While paying these higher salaries, school boards found their budgets subject to a two-way stretch. In the last ten years, they’ve undertaken about sixteen hundred building projects to supply three hundred thousand new classrooms. Yet the pace is getting faster. D. E. Pope, deputy director of education for the Protestant School Board of Greater Montreal, told me: “Within four years, we’ll probably have twenty thousand pupils in our high-school
system, an average jump of a thousand every autumn. We hope to complete two new schools, each with twelve hundred pupil places, by next September; then, two more of similar size by September 1961. But. by that time, the old Westmount high school must be replaced, so we'll just about be ready."
Hamilton. Ont., where the enrollments of nearly four high schools are now housed on the shift system in two normal-size buildings, was also looking forward to two high schools for next September. But Hamilton is now sure it won't be ready.
Thanks to a four-month carpenters' strike, neither school will be ready until next winter. This means that Hamilton's Flill Park high school, itself only five years old. with a rated capacity of 1.475 pupil places, has a current load of twenty-five hundred and will open in the fall with three thousand pupils — more than two for every available desk.
In Vancouver, where, according to opposition members of the provincial government. seven thousand high-schoolers will be on shifts next year, builders' strikes have also been threatened. Leslie
Peterson, minister of education, says the students won’t have to go on shift if construction is not halted.
The province recently bought eight million dollars' worth of school-board bonds, which should buy about four hundred classrooms, and Peterson believes tight money is the heart of the schools’ troubles: "The rates at which school
boards must borrow — six or seven percent — arc not merely high. They are usurious." he charges.
Nearly every province has adopted some scheme in the last decade to help
municipalities finance schools. From Ontario west, all cities and towns as well as rural areas, get some direct grants or a "protected market" for their bonds. In every province east of Ontario, except Newfoundland, the larger cities like Halifax. Fredericton and Montreal, must pay their own construction costs. But Quebec, for instance, always guarantees municipal bonds to make them easier to sell.
According to education authorities, however, this is good for the school boards' troubles the way a tweed coat is good for dandruff — it's not really the cure needed.
All the obvious cures are unpalatable to someone. Several authorities suggest a provincial sales tax. earmarked for education. but they concede sales taxes fall as heavily on the poor as on the rich.
Dr. Jackson believes we need "a committee or a commission, whatever you want to call it." to study the bases of assessment on property, from which municipalities get their inadequate schoolbudget money. But he adds, "it's neither fair nor reasonable to expect property owners to pay for everything. The committee should also study the problem of sharing school costs with the federal government."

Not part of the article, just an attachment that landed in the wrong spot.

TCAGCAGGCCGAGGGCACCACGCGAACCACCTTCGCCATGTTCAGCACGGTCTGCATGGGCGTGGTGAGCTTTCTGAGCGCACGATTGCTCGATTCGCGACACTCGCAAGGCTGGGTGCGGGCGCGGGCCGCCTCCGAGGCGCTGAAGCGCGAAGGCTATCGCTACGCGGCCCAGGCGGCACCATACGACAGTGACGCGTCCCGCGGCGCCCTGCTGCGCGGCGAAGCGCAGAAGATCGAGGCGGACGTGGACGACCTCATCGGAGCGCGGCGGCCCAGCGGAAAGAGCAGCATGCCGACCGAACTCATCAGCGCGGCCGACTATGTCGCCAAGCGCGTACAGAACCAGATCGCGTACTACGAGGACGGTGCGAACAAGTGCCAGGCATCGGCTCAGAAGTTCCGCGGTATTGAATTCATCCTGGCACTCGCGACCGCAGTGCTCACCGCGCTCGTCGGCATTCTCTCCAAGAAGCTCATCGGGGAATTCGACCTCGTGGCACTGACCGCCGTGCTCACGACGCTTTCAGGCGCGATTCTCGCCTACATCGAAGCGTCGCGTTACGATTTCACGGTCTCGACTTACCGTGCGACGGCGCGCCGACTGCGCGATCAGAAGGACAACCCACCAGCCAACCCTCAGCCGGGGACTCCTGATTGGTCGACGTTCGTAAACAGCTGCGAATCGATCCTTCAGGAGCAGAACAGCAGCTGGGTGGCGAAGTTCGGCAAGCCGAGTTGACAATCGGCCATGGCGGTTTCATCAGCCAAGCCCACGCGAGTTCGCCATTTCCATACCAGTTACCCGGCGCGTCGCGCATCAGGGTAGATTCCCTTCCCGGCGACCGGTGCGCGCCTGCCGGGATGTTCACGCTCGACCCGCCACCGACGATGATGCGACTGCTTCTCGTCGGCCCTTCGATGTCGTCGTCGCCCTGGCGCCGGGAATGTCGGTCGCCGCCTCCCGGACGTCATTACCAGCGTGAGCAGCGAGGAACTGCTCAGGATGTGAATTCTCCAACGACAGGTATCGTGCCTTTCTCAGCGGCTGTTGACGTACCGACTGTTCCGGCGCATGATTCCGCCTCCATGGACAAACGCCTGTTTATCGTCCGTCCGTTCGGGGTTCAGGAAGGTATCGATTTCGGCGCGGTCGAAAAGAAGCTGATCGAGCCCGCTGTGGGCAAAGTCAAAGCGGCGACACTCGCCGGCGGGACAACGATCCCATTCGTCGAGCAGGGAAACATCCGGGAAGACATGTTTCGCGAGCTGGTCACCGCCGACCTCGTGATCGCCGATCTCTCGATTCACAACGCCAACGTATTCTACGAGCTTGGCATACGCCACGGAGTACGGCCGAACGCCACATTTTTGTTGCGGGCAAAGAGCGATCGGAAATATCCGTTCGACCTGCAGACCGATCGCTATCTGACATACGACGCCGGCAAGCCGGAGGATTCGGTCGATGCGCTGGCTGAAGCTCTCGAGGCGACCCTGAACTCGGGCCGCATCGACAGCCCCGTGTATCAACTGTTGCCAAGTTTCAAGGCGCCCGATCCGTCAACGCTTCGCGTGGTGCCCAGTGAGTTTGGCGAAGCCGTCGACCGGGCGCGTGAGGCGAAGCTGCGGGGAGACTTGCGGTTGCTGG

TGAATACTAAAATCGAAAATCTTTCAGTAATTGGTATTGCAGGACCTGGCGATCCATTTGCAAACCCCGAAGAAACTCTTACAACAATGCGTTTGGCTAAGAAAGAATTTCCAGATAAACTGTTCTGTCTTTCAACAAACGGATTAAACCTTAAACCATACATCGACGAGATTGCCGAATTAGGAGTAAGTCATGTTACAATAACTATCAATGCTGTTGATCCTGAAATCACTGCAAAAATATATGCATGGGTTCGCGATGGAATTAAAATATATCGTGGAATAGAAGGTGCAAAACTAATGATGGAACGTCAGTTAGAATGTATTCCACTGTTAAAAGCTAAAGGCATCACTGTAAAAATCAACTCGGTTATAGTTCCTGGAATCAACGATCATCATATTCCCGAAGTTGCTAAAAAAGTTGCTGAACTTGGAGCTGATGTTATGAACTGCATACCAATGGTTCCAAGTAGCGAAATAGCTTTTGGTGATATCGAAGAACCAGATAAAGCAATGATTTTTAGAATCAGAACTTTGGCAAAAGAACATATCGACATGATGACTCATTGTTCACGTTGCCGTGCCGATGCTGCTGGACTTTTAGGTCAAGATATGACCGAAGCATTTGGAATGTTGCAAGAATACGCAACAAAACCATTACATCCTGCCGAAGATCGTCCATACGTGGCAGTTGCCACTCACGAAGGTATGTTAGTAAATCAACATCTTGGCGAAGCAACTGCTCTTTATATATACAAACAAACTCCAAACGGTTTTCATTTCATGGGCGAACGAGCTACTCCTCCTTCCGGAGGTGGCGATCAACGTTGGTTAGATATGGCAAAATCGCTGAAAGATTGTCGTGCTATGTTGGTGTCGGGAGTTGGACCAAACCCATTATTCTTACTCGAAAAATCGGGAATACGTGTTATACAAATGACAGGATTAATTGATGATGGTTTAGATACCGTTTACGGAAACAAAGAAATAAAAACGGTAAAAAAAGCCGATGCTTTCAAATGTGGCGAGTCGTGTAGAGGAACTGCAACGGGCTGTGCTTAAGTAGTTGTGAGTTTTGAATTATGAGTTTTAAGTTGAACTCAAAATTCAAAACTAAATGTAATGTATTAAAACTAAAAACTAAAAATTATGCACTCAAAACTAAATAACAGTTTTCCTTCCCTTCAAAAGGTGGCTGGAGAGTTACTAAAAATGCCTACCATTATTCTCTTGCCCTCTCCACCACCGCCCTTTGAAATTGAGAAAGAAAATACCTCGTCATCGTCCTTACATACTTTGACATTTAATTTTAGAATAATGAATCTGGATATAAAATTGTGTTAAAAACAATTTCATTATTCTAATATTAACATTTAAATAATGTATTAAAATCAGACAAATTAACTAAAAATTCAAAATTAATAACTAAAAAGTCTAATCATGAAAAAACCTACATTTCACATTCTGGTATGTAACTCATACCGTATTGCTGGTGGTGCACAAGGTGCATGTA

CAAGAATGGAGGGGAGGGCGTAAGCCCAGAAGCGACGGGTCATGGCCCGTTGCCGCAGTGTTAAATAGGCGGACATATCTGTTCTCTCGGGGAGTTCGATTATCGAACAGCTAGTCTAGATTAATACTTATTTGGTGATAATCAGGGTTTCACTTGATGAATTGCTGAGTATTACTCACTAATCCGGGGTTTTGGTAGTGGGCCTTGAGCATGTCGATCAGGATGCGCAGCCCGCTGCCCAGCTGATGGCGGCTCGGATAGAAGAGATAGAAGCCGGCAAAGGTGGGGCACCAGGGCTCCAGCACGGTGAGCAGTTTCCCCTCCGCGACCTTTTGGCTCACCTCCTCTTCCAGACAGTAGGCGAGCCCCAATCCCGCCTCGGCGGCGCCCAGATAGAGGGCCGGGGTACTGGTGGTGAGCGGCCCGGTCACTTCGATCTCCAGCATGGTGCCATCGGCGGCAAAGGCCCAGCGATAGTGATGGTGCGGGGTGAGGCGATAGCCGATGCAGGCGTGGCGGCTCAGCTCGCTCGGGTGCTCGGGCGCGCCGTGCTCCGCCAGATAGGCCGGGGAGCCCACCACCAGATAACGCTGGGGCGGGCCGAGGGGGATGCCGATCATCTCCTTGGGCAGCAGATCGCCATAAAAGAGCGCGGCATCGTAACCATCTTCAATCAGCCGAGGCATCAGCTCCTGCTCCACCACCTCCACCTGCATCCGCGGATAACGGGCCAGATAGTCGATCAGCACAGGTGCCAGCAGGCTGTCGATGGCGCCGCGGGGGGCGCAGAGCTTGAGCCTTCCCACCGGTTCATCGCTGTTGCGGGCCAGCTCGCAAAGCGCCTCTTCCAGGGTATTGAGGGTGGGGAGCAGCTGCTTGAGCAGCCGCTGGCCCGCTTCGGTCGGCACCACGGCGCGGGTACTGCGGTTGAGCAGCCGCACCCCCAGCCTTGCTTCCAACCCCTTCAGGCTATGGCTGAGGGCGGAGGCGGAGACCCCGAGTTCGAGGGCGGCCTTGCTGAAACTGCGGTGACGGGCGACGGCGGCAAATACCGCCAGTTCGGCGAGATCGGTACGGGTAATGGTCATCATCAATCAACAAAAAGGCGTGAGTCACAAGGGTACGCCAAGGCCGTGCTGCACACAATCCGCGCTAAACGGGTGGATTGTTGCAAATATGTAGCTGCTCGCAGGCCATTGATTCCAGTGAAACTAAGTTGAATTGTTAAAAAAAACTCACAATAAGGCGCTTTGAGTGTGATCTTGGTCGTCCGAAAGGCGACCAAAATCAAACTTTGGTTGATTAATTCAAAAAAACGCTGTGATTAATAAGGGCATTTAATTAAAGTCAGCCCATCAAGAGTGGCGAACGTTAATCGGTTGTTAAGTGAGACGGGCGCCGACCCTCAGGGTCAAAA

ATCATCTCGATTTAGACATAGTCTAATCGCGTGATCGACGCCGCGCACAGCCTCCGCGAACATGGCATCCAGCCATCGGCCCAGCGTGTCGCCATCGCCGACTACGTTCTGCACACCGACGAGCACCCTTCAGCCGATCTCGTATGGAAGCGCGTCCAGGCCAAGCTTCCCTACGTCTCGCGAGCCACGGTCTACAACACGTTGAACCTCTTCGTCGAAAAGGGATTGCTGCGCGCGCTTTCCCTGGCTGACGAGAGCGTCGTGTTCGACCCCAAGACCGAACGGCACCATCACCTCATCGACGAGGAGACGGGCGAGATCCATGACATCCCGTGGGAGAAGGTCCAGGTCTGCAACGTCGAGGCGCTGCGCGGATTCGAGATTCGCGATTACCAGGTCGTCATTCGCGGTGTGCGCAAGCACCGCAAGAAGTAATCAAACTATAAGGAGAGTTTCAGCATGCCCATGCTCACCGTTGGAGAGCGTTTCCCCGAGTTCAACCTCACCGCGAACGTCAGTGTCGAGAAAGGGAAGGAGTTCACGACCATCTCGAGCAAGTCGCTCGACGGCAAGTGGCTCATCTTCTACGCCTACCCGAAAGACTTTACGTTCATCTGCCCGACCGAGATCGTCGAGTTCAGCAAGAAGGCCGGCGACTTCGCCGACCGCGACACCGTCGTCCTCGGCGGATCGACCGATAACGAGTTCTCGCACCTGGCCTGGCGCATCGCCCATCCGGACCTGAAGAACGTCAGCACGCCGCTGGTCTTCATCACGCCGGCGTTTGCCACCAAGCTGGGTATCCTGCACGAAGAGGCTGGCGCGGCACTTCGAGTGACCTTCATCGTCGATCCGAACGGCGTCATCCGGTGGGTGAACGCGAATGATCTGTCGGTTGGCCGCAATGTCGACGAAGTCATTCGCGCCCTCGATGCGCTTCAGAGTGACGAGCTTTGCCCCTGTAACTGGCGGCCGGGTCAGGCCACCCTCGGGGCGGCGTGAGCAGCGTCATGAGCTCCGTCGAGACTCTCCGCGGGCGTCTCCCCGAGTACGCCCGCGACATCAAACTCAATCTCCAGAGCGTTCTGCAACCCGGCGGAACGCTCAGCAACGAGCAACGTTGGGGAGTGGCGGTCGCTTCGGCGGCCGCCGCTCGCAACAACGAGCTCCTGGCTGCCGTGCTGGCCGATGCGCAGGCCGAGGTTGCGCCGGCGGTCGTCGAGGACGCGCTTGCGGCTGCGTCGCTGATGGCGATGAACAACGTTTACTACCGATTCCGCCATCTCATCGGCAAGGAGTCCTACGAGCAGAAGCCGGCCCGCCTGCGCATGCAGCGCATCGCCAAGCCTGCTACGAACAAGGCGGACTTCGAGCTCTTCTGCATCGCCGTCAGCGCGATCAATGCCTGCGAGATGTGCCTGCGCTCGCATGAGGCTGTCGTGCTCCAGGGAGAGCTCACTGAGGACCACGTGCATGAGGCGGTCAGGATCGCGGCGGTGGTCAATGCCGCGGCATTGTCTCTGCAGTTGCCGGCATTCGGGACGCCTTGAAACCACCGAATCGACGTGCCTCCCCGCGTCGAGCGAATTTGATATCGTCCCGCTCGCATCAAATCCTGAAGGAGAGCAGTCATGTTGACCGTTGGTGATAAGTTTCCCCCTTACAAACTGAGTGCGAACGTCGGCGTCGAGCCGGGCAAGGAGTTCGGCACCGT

However, one education-department official told me; "I can name five provincial premiers who would fight bitterly, no matter how broke they were, against Ottawa's moving into education in a big way."
Other considerations: Ottawa has
shown no apparent eagerness to start footing any bills; and such a move, even without a request for control of schools, would mean an amendment to the British North America Act. Dr. Collins, of the Canadian Education Association, told me: "I've heard some legal opinions that Ottawa could not. even if it wanted to. give away money for education with no strings attached — as the BN A Act stands."
The BN A Act was passed by men who couldn't have foreseen our situation. Even at the turn of the century. Nova Scotia, for example, contributed a quarter of a million dollars a year to education. Over the forty years leading to World War II. this only multiplied five times. But in the fifteen years since the war. it has multiplied again seven times and Nova Scotia today pays the schools an annual fifteen million dollars.
"Education has existed in those fifteen years," Dr. Jackson remarks, "in a climate of such continual crisis that no emergency, except possibly a school on fire, alarms us any more. We survived what we thought we couldn’t in the Fifties.
“But what we called the 'baby boom was a birth-rate increase to perhaps 350,000 a year. The rate this year may reach half a million, and all those children will cost more to educate than today's pupils.
"It's good, of course, that we want to give them all the education they can assimilate. But we must snap out of our dream of pie in the sky' for everyone forever.”